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Unread postPosted: Wed Oct 18, 2006 10:05 am 
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Looks as if everybody forgot the birdhide at Kanniedood :? .Also just at sundown there are usually owls just outside the camp gate at the big dead tree on the left about 1km. from the gate.
Bird watching at he pool is not bad either,plenty of waders,divers and preeners. :lol:


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Unread postPosted: Wed Oct 18, 2006 8:29 pm 
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Snoobab wrote:
Hi Bucky
A special at Shingwedzi is the Palm Collared Thrush. If you look at the little road circle in camp just past the shop/reception it has a whole lot of palm trees in it. Scan these for the PCT as they are often there.


Image

Snoonab I'm sure you are referring to these palm trees near the shops at Shingwedzi. I often have a siesta after lunch there so I must scan the canopy for the Collared Palm Thrush. I saw him on the roof of B46 two years ago...much prefer to see him in a tree!!

{5.7 Mb original}

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Unread postPosted: Thu Oct 19, 2006 8:48 am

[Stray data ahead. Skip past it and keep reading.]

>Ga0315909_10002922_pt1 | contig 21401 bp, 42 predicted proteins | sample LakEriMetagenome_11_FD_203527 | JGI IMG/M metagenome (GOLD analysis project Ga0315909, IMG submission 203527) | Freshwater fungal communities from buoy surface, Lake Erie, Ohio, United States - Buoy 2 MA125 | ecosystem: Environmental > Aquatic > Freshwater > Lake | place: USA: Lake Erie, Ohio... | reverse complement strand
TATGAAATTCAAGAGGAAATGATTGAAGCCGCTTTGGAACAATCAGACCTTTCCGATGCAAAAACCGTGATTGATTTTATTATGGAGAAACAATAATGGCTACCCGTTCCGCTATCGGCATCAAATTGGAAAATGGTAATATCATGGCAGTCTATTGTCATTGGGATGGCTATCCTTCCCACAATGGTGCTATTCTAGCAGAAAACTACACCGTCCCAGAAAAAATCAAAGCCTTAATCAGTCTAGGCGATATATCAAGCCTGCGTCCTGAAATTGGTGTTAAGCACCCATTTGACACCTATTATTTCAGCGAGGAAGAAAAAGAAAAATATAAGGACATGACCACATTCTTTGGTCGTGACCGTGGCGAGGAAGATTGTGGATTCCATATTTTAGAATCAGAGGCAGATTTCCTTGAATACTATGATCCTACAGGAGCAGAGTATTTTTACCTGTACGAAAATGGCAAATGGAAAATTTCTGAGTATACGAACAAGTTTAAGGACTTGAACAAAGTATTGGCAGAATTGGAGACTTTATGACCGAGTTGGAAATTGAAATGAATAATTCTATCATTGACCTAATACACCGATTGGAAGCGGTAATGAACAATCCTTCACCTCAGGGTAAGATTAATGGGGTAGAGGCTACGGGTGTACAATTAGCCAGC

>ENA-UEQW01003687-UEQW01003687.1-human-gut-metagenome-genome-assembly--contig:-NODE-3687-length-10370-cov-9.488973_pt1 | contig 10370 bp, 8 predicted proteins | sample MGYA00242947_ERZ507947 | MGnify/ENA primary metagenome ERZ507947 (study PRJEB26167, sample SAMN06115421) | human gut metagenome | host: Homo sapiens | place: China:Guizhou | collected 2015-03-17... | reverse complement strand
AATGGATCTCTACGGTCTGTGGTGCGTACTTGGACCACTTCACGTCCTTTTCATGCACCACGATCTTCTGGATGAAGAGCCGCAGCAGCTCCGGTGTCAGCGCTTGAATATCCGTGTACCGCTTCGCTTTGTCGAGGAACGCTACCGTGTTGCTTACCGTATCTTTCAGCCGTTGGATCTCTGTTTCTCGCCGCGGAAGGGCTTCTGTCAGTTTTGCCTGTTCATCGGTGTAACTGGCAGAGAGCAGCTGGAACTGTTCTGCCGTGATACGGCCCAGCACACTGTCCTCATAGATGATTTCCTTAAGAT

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Location: Gauties .
I know the trees , will defs go look there .(Interesting perspective photo Peter .)

Kaniedood hide , I like that also for the many hippo n croc sightings , although am always a little nervous getting out there , it looks like the ideal leopard/lion ambush spot :lol: .

I have been to Shing very often , but always searching for big game while the birding is a new pursuit , so thanks for all the special tick tips guys :thumbs_up:


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Unread postPosted: Thu Oct 19, 2006 3:03 pm 
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bucky wrote:
Kaniedood hide , I like that also for the many hippo n croc sightings , although am always a little nervous getting out there , it looks like the ideal leopard/lion ambush spot :lol: .


Laine has a very interesting story to tell bout an encounter @ this hide. Laine!!! :lol:

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Unread postPosted: Fri Oct 20, 2006 7:47 am 
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I find Kanniedood hide as one of the worst for birding in Kruger. I really wish that there were more hides like Lake Panic.